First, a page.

I would love to find out more about my genetic background, aeschenkarnos, but I'm English and as far as I can tell the more fine-grained studies that would diferentiate between the different ancient groups that make up the British populace currently only work with Y chromosome and mitochondrial DNA, so I would only find out about two of my ancestors in each generation. That is, they would tell me about my grandfather on my father's side, and about my maternal grandmother, but nothing about the other two grandparents. I will wait until more information is available.

I have been assuming that the tests on which the Observer article is based use markers spread around all of the chromosomes, such that more of one's ancestors would be represented than just two people per generation. It looks like this place (first hit on google, not shilling for them) does pretty much that. So I would imagine the tests that tell you you're 23% European and 67% African are pretty accurate. The other tests with finer granularity are also likely to be very accurate, but only tell you about one male ancestor and one female.

Nicholas Wade's book Before The Dawn is about the way people are combining genetic, linguistic and anthropological studies with paleology as archaeology to find out more about our ancestors, and has an in-depth but readable treatment of the type of DNA studies that have been used, and their limits. I found this book fascinating and was particularly interested in the way it flatly contradicts some of the conclusions of Jared Diamond's much-lauded Guns, Germs and Steel.
posted by nowonmai at 8:54 PM on July 15, 2007 [1 favorite]


I always wanted to participate in one of those genetic studies but I've had the same concern that the Sunday Herald raises: to whom will they sell my genetic data?
posted by who squared at 10:03 PM on July 15, 2007


they thought maggots spontaneously grew in rotting meat

I won't vouch for maggots, but I swear to god that fruit flies are spontaneous!
posted by five fresh fish at 10:07 PM on July 15, 2007


Aren't we all descended from the same dozen stoneage Eves, anyway?

I'm the sum total of my ancestors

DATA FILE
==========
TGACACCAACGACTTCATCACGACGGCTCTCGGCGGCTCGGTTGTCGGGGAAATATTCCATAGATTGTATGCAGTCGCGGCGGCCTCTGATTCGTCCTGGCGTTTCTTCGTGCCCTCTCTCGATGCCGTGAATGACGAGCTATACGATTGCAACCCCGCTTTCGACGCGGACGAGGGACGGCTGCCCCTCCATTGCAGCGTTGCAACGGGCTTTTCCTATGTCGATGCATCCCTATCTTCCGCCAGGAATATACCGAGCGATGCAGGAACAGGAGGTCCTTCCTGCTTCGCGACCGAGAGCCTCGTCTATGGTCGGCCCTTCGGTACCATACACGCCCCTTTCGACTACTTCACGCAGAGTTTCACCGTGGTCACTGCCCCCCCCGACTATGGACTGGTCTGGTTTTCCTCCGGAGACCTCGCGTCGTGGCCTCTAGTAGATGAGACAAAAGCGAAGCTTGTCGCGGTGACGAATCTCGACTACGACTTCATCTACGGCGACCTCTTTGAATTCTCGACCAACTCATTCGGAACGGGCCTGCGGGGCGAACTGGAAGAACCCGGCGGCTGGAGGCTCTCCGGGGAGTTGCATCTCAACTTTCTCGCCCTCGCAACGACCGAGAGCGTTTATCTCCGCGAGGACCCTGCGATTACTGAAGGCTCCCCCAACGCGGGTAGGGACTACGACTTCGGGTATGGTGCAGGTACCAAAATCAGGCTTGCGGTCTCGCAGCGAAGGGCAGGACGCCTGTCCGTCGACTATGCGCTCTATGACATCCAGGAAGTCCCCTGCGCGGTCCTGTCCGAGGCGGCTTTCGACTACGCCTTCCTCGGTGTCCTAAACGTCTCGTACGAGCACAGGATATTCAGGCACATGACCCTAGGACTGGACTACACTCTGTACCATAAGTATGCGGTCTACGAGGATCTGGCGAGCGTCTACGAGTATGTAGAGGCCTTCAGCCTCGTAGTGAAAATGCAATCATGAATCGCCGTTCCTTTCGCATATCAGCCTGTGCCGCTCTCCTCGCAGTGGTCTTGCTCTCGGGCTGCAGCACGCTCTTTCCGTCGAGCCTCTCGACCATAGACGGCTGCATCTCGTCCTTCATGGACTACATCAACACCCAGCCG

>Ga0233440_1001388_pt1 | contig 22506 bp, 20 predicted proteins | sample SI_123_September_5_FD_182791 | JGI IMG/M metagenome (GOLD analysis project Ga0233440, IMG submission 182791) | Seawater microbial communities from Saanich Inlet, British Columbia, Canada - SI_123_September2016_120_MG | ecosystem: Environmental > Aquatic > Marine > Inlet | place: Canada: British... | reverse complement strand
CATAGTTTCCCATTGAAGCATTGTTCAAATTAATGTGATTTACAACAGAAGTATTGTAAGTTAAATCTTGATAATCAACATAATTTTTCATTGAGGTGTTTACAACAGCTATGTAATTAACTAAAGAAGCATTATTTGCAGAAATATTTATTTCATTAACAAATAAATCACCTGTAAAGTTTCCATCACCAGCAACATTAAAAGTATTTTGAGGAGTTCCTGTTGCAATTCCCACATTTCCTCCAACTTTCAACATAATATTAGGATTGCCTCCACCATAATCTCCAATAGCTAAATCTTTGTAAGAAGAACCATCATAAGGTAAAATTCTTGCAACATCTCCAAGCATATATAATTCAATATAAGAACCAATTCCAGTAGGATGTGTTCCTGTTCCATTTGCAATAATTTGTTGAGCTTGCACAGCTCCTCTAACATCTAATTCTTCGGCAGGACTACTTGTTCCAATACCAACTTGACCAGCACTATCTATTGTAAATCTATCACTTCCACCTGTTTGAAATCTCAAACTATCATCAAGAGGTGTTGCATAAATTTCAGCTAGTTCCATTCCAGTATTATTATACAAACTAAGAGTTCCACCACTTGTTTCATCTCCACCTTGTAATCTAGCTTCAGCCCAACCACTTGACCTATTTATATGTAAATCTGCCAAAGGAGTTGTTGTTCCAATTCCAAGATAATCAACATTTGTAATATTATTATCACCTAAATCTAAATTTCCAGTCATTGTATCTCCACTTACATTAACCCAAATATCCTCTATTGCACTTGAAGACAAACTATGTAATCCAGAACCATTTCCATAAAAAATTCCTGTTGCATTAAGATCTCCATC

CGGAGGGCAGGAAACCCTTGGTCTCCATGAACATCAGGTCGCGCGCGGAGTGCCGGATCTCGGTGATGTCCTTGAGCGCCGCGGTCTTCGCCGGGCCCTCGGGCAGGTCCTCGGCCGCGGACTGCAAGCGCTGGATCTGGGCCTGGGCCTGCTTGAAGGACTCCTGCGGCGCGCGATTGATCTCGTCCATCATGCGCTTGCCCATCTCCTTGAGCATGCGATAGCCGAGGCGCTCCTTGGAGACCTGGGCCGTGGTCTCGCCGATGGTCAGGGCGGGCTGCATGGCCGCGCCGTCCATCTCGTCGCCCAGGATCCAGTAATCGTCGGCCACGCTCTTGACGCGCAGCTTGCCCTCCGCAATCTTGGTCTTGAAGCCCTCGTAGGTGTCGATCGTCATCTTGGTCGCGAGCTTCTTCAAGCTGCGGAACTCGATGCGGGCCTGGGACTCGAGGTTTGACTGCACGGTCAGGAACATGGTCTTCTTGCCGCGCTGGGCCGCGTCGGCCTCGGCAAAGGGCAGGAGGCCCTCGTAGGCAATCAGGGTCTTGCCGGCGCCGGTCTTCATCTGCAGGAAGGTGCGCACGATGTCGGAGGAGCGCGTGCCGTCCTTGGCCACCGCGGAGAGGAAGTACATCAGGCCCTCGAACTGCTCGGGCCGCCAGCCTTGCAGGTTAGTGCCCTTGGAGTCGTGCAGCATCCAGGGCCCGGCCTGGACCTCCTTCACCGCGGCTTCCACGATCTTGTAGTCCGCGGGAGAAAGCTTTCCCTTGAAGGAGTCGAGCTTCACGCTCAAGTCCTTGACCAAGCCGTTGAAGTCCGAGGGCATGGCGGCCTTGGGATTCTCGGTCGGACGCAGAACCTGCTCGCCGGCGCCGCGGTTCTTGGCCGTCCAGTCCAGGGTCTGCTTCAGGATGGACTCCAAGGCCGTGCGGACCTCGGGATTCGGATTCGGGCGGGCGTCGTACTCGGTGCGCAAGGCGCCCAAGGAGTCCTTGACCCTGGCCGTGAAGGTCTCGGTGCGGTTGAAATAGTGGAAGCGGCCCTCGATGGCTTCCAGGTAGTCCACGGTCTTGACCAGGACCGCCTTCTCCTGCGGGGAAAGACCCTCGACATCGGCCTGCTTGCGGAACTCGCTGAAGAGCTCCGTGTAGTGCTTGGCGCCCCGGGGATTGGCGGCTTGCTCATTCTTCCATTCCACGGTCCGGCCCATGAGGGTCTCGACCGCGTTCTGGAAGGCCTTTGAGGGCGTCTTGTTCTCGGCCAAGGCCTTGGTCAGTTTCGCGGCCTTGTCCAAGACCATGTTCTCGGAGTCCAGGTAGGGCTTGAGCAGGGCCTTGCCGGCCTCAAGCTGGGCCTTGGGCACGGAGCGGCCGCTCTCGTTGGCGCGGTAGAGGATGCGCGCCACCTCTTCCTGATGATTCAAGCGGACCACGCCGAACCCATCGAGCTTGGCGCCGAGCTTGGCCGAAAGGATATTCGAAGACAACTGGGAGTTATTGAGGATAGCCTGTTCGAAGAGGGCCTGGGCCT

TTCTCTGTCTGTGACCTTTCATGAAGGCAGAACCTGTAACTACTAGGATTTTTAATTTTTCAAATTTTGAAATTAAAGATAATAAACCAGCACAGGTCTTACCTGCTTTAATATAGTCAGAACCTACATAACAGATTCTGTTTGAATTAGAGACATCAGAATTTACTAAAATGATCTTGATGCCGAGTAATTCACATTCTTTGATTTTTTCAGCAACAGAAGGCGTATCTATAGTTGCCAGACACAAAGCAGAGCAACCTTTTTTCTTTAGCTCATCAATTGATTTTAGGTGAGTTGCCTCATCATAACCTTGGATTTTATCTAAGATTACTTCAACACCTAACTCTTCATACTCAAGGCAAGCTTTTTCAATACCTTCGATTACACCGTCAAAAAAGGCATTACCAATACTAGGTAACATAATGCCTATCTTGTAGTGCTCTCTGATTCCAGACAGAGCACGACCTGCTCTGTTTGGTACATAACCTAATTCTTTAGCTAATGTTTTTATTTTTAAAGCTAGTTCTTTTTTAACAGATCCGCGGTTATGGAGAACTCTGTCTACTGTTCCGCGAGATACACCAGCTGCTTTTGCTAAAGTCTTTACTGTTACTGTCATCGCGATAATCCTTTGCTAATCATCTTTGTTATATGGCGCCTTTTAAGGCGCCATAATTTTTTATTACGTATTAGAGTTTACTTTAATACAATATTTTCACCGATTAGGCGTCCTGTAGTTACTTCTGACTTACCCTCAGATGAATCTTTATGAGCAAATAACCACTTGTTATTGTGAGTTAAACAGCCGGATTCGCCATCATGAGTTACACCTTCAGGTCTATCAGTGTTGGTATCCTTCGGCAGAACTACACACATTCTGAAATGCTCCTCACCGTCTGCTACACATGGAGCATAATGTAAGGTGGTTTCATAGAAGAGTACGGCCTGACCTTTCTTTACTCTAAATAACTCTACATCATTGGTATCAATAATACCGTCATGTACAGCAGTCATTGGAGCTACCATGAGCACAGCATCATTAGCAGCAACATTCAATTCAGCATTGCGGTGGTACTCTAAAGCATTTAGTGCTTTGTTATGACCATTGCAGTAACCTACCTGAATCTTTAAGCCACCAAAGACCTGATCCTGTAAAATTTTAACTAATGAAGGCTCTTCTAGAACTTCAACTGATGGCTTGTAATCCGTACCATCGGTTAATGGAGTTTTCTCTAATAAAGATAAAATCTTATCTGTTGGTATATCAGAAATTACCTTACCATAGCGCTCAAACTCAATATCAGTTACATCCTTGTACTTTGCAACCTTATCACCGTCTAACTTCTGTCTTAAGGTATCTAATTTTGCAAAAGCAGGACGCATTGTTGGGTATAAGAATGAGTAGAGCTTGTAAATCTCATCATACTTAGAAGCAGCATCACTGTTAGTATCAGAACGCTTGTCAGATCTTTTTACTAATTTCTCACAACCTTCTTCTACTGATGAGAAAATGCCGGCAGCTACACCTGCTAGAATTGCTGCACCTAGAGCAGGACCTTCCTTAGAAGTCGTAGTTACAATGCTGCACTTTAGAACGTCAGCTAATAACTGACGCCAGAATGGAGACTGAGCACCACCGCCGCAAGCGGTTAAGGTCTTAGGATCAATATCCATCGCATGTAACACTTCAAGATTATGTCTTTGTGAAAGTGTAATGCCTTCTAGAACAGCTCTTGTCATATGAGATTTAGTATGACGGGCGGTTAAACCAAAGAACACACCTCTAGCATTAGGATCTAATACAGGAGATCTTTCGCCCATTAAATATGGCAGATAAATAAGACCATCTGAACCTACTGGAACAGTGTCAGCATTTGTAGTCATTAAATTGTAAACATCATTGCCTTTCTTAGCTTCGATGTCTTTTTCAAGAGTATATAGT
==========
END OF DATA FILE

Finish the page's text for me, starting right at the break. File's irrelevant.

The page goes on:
I carry their DNA
We are representatives of a long line of people
And we cart them around everywhere
This long line of people
That goes back to the beginning of time
And when we meet - they meet other lines of people
And we say bring together the lines of me.

posted by UbuRoivas at 10:16 PM on July 15, 2007


You can get your DNA tested for free at this place.

They don't give you the results, but they'll tell you if you have a match to anyone else tested by them. Then they'll give you a coupon for testing at this place.

Basically testing at these places is of the paternal or the maternal line, so, as was mentioned earlier, that leaves out lots of ancestors. I think they use certain specific gene markers, different than what is used for paternity verification or for police DNA evidence, and they don't look at the DNA medical markers. (The paranoid in me wonders if they are doing more with your DNA samples than what they are telling you).

An example of the paternal line testing: there are certain genes that are passed from father to son, and so on, for thousands of years. Every so often there is a random change in one of these markers. So a 100% match of so many markers means a certain likelyhood of a common paternal ancestor within so many generations. A 99% match means there is a likelyhood of a match a certain minimum number of generations back, etc. Of course, if you go back far enough we are all probably related.
posted by eye of newt at 10:50 PM on July 15, 2007


It's interesting that this post came up here now. I just got my latest batch of results from Family Tree DNA.

"I'm interested to do this: genealogically I am of Irish, English and German ancestry, but I'm curious about what my genetics might show. Has anyone here gone through the process, and if you have, how did you go about getting it done?"